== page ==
Recently a UK-based airline and airport consultancy called Skytrax studied 550 airports in 112 nations using reviews from 13 million users to identify the world’s 100 best airports. Asian airports took six of the top spots. The survey considered not only lost bags but a host of other details such as: Do luggage handlers place bags on carousels with the handles facing out so passengers can more easily grab them?
When was the last time an airport did that for you?
To name the overall winner, the survey also considered airport amenities, security procedures, check-in efficiency, ease of flight transfers, and other measures.
Overall, Singapore’s airport (pictured) took first place followed by South Korea’s Seoul airport and Munich’s in Germany. There were no US airports in the Top Ten– Cincinnati was the highest-ranked US airport coming in at number 30 on the list of the top 100. Chicago’s O’Hare was number 92.
Find out if your airport made the top 100 here.
If you’ve been traveling, you might have come across hotels whose lobbies are filled with people. People drinking coffee, huddling with other people and—mostly—people concentrating on their smartphones, tablets, or laptops.
What’s going on here?
Blame it on the Millennials, travelers between the ages of 18 and 34. A surprising number of them travel for business, and studies reveal they look for hotels that promote socializing.
So if you step into the lobby of the Ace Hotel in Manhattan (pictured), you’ll find yourself in a giant living room filled with Millennials on sofas and comfortable chairs chatting or working. A gourmet coffee shop just off the lobby keeps them fueled; two different restaurants—one for oysters and seafood, another with burgers and a traditional American menu—are also attached to that lobby/living room.
And it’s not just hipster hotels like the Ace. In San Francisco, the huge, downtown Hilton has a very busy lobby where Millennials congregate and exchange cards and work on their laptops when they’re not attending a convention presentation.
Here’s the thing: If you like to work in a very social atmosphere, you’re most welcome to join—you don’t even have to be a hotel guest.
The most famous attraction in the pretty town of Asheville at the foot of the Blue Ridge Mountains is Biltmore Estate (pictured), a chateau built in the late 1880s by George Vanderbilt. It’s the largest privately owned home in the US, and it’s well worth a visit.
Through May 25th, visitors can browse 45 costumes from the PBS series “Downton Abbey.”
There’s a resemblance between Biltmore Estate and Highclere Castle in England that is the set for “Downton Abbey.” If you must have the real thing, 19 rooms at Highclere are open to visitors, but 2015 dates are sold out. Book now for next year. (Details here.) Or take a Viking River Cruise that has a three-day cruise extension to Highclere during August, October, and November.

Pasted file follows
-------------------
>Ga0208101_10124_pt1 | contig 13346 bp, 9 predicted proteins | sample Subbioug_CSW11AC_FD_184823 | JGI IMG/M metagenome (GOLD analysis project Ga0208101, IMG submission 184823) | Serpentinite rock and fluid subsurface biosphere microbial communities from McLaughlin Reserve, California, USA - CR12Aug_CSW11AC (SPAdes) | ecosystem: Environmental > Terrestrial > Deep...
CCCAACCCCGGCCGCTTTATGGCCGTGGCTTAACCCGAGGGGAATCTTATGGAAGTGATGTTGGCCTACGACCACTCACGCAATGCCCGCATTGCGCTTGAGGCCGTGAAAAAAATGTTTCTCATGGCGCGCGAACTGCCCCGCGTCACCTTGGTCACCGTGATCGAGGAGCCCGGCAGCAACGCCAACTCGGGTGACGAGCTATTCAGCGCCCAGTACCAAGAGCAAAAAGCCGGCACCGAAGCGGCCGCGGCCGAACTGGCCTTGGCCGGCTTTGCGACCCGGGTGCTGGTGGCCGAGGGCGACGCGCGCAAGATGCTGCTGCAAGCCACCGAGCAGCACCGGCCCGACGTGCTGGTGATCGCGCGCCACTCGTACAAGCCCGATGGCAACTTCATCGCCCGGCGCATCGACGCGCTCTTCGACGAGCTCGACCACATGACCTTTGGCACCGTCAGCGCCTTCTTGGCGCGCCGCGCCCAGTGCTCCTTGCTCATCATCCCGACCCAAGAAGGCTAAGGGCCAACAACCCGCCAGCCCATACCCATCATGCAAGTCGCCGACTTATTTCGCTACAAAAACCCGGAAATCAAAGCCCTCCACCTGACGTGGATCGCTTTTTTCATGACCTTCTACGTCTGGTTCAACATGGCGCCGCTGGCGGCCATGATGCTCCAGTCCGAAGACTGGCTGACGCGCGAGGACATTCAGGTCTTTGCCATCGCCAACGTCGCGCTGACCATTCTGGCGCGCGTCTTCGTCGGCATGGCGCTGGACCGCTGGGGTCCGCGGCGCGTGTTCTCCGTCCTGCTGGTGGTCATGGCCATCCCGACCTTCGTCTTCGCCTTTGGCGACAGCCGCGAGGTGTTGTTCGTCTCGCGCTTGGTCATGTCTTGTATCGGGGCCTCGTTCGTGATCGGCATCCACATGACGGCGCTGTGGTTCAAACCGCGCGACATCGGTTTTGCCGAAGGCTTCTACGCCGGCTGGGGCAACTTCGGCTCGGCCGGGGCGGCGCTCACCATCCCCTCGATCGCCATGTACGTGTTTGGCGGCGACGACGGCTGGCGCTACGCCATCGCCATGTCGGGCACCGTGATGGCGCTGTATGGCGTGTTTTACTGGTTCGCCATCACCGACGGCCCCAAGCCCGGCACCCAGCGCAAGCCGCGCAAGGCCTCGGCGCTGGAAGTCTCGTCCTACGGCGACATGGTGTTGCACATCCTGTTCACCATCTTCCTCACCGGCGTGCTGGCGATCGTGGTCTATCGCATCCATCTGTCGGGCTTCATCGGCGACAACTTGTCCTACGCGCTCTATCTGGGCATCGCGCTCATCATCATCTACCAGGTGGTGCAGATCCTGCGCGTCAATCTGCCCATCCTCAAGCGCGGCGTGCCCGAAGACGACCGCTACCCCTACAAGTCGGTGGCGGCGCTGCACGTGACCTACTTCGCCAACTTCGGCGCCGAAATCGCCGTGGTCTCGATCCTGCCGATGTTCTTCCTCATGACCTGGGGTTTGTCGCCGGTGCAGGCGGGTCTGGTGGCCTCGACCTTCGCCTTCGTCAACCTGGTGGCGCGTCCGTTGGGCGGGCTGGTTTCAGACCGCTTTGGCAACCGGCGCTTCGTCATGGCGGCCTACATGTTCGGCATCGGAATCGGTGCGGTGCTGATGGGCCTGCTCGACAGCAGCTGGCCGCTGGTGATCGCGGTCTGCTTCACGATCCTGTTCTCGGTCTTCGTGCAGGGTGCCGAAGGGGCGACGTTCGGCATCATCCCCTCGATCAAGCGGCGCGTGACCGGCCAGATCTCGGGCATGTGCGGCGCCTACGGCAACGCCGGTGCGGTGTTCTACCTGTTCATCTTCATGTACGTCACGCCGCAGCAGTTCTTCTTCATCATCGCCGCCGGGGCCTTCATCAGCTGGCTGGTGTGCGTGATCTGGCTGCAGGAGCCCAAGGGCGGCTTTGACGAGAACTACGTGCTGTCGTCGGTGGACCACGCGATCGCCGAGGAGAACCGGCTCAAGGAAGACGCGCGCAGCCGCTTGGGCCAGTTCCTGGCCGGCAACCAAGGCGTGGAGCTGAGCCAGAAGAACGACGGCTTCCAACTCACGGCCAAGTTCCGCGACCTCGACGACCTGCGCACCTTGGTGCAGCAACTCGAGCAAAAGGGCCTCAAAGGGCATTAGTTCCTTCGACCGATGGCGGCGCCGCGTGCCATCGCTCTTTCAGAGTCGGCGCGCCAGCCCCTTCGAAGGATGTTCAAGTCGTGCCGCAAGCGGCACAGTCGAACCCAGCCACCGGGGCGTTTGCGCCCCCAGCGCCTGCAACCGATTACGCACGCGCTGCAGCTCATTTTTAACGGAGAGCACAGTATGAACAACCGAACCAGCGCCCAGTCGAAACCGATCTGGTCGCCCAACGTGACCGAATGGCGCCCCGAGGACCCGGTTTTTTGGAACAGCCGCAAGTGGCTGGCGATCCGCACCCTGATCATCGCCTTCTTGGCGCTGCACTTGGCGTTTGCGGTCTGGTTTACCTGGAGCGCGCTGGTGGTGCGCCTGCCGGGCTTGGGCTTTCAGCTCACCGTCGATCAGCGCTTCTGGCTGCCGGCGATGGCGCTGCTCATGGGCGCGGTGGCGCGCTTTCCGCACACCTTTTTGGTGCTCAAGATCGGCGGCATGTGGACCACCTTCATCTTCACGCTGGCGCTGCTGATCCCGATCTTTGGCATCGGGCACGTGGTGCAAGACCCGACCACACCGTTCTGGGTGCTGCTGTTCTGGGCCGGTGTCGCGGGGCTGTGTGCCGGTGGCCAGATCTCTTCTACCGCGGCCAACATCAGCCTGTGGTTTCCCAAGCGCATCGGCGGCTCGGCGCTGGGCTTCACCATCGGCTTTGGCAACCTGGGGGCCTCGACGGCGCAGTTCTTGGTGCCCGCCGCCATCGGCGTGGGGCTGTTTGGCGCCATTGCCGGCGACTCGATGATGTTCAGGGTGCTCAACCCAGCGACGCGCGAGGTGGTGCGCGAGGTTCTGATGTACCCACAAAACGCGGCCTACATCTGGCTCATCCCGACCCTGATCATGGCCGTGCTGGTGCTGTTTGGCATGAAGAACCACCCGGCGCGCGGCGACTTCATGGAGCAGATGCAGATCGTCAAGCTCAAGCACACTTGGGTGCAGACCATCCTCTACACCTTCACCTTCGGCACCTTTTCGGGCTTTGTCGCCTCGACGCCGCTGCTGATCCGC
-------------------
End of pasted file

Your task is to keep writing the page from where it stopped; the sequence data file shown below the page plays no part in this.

London hotels offer Paddington packages, but they’re expensive, and you can buy a bear or take tea anywhere. Which is what those packages usually include. In fact, for a great tea, try the Milestone Hotel. And if your kids are well behaved, they’ll love it.
The Milestone Hotel doesn’t mind if they bring Paddington.
There are cities, such as Havana, where dining in someone’s home is almost required because there are so few restaurants in town. But in almost any major city these days, amiable locals are opening their homes to out-of-town visitors who would like to have dinner with people who know the place. What better way to get inside information? And anecdotal reports suggest many folks have made lifelong friends.
Consider the app Feastly. You can sign up to learn about pop ups and in-home meals at particular cities. You may browse the web site to find folks who will, from Brooklyn to Oakland, invite you in their homes for dinner. Some folks charge a fee of between $25 and $65, which is no more expensive than a decent restaurant that doesn’t offer such an authentic, local experience.
If partying is on your mind, try PartyWithALocal.com. The site claims it has 20,000 users in 160 countries so you never need be alone at night again.
Might yawning at an airport make you a suspicious person in the eyes of undercover TSA agents looking for behavior that could unmask a terrorist? How about whistling? Those are just two behaviors the TSA things could indicate you’re up to no good.
A website called “The Intercept” recently got a hold of a confidential TSA document that lists some behaviors the TSA looks for when it scans people at airports in search of possible terrorists. It’s a fascinating look at the program called Screening of Passengers by Observation Techniques, or “SPOT.”
According to the document, points are assessed. Someone looks like they’re dressed in a disguise? Three points. Someone seems fidgety and whistles? One point each. Penetrating stare and rigid posture? Two points.
This program has cost the government about $900 million since it was unleashed eight years ago. There is no evidence the SPOT program has helped agents identify any bad guys. In fact, former employees have termed it a waste of time.
Look, I want trained professionals mingling in crowds at airports. But I’m not convinced, nor are some in Congress, that watching for fairly common tics indicates trouble. But I’d wait until I’m outside the terminal to whistle.
More info here.